As I look around my office I see literally hundreds of volumes produced by the venerable old Christian publishing house, Eerdmans. Many of my best resources bear that name on the spine. And I truly wonder what the founders of that company would think about its newest book.

Robert Millet is the Richard L. Evans Professor of Religious Understanding and professor of ancient scripture at Brigham Young University. A believing Mormon, he has been key in the dialogues taking place between certain non-LDS scholars and pastors and LDS scholars from BYU. His book, Another Jesus?, though advertised by Eerdmans as a work “intended to inform rather than to convince or persuade,” is pure apologetic from start to finish. You could find this kind of work at your local LDS bookstore, but thanks to Richard Mouw of Fuller Seminary, now you will be able to find it in your Christian bookstore, too! Yes, friends and neighbors, not only has Richard Mouw apologized for all of us mean-spirited folks who have labored to witness the true God and the true Christ and the true Gospel to Mormons for decades, but now he has made sure to provide a “Trojan Horse Apologetic,” a work that attacks the Trinity, deity of Christ, sola scriptura, justification by grace through faith alone, the sovereignty of God in salvation, the finished work of Christ on the cross—OK, like I said, it is an LDS work of apologetics, so it is pretty well opposed to sound theology at just about every point—and he has made sure that book will be right there in your local Christian bookstore (how many bookstore owners will recognize it for what it is? Then again, what section will they put it in anyway?). Cards, roses, and copies of the Book of Mormon can be sent to Fuller Seminary in thanks.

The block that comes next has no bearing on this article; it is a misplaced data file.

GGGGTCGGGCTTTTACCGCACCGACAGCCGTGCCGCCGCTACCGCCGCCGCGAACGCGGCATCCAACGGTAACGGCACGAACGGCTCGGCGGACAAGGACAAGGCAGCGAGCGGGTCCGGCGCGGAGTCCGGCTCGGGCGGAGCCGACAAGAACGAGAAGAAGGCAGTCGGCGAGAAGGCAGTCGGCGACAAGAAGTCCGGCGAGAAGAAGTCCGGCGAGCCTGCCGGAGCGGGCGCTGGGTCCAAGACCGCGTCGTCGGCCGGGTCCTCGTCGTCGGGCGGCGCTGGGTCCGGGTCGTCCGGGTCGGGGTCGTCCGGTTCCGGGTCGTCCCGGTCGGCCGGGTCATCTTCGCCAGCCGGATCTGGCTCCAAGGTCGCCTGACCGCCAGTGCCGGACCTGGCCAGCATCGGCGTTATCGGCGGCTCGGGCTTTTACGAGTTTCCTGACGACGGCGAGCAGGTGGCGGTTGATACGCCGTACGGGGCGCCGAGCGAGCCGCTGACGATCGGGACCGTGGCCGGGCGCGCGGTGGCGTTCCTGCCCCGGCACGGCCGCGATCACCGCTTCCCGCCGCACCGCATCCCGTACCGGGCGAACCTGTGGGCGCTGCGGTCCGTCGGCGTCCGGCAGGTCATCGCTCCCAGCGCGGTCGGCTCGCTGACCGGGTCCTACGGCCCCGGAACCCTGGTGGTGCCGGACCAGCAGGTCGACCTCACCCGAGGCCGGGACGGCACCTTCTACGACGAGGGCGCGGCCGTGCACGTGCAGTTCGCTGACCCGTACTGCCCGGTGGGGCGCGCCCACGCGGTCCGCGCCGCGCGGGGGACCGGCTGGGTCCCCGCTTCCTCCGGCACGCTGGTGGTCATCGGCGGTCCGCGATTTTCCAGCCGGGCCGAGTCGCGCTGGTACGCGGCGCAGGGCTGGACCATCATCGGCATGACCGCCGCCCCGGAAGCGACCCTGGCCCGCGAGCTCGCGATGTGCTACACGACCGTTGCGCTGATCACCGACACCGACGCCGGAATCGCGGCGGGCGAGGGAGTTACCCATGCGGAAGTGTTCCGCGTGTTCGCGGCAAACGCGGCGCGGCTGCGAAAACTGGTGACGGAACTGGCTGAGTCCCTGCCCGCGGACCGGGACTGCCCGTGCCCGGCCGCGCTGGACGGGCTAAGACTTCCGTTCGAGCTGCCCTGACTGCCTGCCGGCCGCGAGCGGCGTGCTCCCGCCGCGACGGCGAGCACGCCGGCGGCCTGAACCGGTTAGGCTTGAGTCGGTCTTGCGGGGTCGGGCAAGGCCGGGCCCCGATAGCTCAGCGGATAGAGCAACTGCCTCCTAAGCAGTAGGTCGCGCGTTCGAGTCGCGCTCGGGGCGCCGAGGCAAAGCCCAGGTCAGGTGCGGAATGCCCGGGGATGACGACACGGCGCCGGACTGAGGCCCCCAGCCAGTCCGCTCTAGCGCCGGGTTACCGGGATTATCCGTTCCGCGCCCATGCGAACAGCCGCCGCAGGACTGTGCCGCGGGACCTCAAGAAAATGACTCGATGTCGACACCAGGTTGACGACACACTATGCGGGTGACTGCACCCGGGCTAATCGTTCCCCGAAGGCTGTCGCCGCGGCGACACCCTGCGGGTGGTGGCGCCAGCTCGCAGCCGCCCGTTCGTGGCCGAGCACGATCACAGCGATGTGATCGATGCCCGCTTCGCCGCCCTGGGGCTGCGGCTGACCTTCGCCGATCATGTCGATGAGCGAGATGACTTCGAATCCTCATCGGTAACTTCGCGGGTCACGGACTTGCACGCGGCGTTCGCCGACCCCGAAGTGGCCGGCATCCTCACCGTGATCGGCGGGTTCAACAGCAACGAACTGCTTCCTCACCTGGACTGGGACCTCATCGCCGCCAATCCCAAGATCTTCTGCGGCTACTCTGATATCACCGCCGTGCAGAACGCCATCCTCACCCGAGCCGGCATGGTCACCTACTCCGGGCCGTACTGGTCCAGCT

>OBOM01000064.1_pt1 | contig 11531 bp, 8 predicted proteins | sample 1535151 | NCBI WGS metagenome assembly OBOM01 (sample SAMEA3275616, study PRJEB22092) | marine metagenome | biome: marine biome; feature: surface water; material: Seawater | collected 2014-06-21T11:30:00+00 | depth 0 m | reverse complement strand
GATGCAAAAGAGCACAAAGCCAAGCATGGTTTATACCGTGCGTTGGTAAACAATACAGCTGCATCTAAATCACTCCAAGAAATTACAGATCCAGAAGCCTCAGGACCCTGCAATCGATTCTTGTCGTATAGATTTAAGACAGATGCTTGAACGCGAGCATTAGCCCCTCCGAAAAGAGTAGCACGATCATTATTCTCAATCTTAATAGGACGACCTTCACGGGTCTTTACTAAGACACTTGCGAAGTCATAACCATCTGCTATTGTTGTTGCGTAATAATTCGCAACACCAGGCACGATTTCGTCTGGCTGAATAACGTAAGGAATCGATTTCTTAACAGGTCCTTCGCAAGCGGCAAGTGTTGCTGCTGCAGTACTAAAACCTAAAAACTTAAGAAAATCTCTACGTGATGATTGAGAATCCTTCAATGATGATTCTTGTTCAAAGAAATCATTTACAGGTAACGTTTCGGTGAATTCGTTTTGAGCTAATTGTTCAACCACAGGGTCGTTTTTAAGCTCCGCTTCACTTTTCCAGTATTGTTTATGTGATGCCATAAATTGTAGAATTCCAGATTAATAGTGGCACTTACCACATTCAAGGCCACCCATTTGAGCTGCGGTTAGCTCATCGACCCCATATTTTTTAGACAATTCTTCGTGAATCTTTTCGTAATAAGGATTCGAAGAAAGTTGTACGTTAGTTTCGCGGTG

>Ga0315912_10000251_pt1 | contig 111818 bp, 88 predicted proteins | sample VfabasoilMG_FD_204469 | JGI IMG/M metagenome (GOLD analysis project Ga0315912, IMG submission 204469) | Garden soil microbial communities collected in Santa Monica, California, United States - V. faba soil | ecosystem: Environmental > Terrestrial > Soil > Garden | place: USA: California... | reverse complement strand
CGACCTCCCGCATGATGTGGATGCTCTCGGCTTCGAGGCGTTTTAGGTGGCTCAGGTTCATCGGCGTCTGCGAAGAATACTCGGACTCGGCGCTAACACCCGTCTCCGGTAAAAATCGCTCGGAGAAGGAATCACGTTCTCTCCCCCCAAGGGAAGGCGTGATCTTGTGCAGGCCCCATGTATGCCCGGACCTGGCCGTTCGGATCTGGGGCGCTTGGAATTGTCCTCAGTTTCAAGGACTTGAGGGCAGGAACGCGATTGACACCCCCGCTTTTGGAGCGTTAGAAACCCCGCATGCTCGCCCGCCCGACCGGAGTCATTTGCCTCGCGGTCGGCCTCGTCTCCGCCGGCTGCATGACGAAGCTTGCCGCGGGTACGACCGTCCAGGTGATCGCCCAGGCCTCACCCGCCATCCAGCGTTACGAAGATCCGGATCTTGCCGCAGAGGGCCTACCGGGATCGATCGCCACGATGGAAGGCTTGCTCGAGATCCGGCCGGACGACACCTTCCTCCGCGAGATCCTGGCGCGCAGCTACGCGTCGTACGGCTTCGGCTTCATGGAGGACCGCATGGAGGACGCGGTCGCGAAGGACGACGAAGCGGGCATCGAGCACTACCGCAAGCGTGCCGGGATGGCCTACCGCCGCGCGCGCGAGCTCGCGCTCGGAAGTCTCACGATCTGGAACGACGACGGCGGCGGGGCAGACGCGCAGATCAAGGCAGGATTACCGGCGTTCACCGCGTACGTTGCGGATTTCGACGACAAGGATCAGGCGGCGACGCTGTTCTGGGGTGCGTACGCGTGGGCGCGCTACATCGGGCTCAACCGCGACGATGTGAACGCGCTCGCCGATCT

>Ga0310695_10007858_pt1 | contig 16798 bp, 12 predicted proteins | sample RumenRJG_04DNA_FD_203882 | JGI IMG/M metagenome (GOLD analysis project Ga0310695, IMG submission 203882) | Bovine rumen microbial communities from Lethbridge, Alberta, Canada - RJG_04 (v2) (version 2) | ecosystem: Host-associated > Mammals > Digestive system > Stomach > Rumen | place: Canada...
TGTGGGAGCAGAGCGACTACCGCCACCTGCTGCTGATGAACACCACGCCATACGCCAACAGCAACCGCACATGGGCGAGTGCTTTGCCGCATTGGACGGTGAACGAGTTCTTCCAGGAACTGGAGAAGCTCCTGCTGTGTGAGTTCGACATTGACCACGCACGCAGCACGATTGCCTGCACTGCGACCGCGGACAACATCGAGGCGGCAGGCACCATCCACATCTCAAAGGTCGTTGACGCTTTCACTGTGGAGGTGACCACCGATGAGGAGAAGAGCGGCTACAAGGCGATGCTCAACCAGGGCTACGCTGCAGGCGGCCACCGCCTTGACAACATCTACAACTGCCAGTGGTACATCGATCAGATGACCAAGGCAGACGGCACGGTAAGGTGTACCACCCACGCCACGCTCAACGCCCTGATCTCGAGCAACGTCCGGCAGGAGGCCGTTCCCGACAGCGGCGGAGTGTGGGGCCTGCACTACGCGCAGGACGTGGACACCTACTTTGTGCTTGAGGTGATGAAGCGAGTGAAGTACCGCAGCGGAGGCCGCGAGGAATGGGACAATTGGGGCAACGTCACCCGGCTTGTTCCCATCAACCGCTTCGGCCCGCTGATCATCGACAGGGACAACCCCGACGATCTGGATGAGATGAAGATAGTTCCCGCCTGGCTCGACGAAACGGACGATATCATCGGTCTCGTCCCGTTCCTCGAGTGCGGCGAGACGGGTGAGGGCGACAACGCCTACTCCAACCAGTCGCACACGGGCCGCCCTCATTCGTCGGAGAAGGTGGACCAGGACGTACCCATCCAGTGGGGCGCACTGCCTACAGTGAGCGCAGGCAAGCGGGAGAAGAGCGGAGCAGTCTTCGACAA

I do not know how much time I will have to dig into this work over the next few days. I am starting to work on my presentations for Italy, and then I need to be gearing up for the Long Island debate (well, I hope so, anyway). But you can really sum up the impact of this work by looking at Richard Mouw’s final comments, his afterword. He brings his thoughts to a close by saying, “I think that an open-minded Christian reader of this book will sense that Bob Millet is in fact trusting in the Jesus of the Bible for his salvation. That is certainly my sense” (p. 183). Ah, well, the apologetic worked, at least for the President of Fuller Seminary, anyway. This is still the Jesus who is the first-begotten offspring of an exalted man from another planet, (an exalted man who now lives, enfleshed in a body of flesh and bones, on a planet that circles a star named Kolob along with his multiple wives), who is the only begotten of the Father in the flesh, but these are not differences sufficient enough to lead us to think that is a different Jesus. Or so says Richard Mouw, and Eerdmans.

Warning, folks: your local Christian bookstore is just as dangerous as any place else anymore. Don’t let those Bibles on the wall fool you: what’s on the shelves doesn’t take the Bible section very seriously anymore anyway.

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